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Why Witches May Not Cross Water

 

 

There is a longstanding tradition that Witches cannot cross water. Understanding why this is believed when it is clearly not true in a practical sense casts some light on the original practices of witches.

 

The roots of the tradition are seen clearly in works of fiction. The first of these is in the Robert Burns poem the Tam O’Shanter. In this a farmer passes by a church on the way home from a pub. He sees witches dancing but he is noticed and the witches chase after him as he rides his horse. Tam understands that if he can get to the bridge then the witches will not follow him. He gets to the bridge but one of the witches gets hold of the horses tail and pulls it off.

 

This idea is also referenced in the Harry Potter novels,

 

“Even though Petunia was raised alongside a witch, she is remarkably ignorant about magic. She and Vernon share a confused idea that they will somehow be able to squash the magic out of Harry, and in an attempt to throw off the letters that arrive from Hogwarts on Harry’s eleventh birthday, she and Vernon fall back on the old superstition that witches cannot cross water. As she had frequently seen Lily jump streams and run across stepping stones in their childhood, she ought not to have been surprised when Hagrid had no difficulty making his way over the stormy sea to the hut on the rock.”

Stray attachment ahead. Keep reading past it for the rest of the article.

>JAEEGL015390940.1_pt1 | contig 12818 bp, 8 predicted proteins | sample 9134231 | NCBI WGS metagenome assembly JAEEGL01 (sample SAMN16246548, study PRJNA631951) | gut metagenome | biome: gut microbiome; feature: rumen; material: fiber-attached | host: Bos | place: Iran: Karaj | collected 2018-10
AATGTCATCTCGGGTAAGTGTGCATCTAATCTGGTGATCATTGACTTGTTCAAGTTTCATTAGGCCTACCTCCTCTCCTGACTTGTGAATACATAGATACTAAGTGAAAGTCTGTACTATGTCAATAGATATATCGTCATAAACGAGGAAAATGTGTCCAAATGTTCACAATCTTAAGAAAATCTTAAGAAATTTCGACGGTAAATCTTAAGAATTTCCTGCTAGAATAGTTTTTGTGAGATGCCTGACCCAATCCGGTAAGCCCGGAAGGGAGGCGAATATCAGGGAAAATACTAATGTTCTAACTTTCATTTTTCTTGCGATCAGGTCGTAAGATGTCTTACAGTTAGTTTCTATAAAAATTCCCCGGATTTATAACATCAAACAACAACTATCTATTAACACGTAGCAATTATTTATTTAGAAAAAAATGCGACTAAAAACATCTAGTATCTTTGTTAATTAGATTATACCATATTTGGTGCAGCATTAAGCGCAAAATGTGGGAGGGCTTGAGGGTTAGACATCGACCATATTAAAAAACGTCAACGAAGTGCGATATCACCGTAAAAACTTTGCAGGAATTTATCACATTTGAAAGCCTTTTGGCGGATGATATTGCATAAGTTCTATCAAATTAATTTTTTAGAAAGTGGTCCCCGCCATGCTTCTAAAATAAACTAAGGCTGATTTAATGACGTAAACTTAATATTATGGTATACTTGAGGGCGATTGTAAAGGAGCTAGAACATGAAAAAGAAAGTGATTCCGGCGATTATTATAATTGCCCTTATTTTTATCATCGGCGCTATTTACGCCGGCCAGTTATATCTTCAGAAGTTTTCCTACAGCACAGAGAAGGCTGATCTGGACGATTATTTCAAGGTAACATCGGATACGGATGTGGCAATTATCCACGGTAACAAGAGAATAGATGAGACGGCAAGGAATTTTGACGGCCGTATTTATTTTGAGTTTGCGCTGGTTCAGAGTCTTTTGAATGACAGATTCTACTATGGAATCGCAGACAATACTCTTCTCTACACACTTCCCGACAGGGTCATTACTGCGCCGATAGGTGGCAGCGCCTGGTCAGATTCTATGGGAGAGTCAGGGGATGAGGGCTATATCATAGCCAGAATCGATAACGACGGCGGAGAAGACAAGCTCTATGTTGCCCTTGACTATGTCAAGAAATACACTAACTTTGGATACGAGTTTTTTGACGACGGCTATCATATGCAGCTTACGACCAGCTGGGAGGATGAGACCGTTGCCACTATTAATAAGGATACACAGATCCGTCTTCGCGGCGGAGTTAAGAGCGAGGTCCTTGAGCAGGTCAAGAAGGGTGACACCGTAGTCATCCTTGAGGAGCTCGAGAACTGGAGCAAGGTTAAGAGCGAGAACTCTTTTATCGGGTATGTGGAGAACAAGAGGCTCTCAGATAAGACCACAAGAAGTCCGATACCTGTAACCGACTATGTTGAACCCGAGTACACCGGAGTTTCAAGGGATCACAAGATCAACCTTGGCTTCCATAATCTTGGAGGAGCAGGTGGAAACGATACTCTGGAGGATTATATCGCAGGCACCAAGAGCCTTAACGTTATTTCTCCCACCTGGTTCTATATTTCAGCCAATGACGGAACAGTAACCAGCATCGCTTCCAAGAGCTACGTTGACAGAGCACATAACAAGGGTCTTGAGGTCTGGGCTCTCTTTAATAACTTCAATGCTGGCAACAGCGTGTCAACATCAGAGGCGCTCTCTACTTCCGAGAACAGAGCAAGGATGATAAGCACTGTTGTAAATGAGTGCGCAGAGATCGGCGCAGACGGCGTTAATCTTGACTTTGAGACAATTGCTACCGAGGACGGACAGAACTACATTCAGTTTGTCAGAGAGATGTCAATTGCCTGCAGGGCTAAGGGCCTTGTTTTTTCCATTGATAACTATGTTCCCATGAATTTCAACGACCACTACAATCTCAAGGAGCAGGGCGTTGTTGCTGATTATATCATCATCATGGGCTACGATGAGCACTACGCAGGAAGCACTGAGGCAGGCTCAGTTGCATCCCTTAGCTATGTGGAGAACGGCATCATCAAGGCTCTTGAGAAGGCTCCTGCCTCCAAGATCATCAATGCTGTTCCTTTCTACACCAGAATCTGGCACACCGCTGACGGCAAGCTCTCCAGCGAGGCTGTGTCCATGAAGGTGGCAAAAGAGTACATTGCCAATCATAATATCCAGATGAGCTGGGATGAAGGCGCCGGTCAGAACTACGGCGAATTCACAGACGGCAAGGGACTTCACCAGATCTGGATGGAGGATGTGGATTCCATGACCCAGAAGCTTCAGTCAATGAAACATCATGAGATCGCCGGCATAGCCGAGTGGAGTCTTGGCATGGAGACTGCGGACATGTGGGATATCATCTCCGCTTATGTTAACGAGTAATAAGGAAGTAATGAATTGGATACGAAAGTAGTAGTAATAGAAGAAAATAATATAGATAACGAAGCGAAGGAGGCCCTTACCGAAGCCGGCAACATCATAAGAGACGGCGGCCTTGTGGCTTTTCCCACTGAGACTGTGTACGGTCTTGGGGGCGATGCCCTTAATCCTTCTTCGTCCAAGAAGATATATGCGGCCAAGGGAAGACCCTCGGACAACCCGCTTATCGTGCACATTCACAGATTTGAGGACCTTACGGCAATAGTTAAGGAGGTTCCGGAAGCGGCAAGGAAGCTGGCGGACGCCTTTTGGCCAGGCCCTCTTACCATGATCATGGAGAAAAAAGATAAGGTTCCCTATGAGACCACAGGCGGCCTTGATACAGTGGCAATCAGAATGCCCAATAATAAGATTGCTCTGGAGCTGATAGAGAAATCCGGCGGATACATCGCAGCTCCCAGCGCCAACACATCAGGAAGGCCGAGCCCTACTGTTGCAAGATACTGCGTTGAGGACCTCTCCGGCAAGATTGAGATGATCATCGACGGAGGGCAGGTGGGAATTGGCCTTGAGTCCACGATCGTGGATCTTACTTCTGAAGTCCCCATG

The basis for this idea is that when witches cast circles they create a magic castle, often surrounded by four watchtowers. This castle is surrounded by water. To get to the castle the witches cross the river between the mundane world and the magic castle. In woodland working this is often shown by small brook, for example the workings of Robert Cochrane show this. Alternatively a broom can be used to show this, and witches can cross the broom to get into the castle. Once everyone is in the castle a circle is usually formed. Once the circle is formed it is not permitted for anyone to cross back into the mundane world. In this case Tam should have been right in that if he was spotted in the circle the Witches would have only followed him to the edge of the water. If he crossed it they would not follow.

 

The idea of forming a river around the edge of a magical assembly is fairly universal in Witchcraft and Wicca. In some traditions water and salt are mixed at the beginning of a rite and this is the representation of water at the edge of the circle.

 

The origin of this belief and practice is revealing. The ancient witchcraft of Britain is a fusion of two different traditions. The first of these is the shamanic practice of dancing the cloven hooved animal, often a deer as seen at Abbots Bromley or a horse. This tradition includes the myths and fairy tales of Britain, many of which include magic castles.

 

The second origin is the Babylonian Witchcraft tradition. In this four quarters are cast. These are based on the idea of the creation of the universe. This is recorded in the Old Testament, but is actually based on older Sumerian and Babylonian myths.  In this prior to the creation of the world there was a salty ocean called ‘The Waters’ The creation of a magic circle involves the creation of these four elements. The spirit calms the water (water), creates light (fire) and then separates the firmament of the air (air) from the earth (earth).

 

In both of these the magic space is surrounded by water, and we can therefore see how the idea that witches would not cross water could have a basis in reality.

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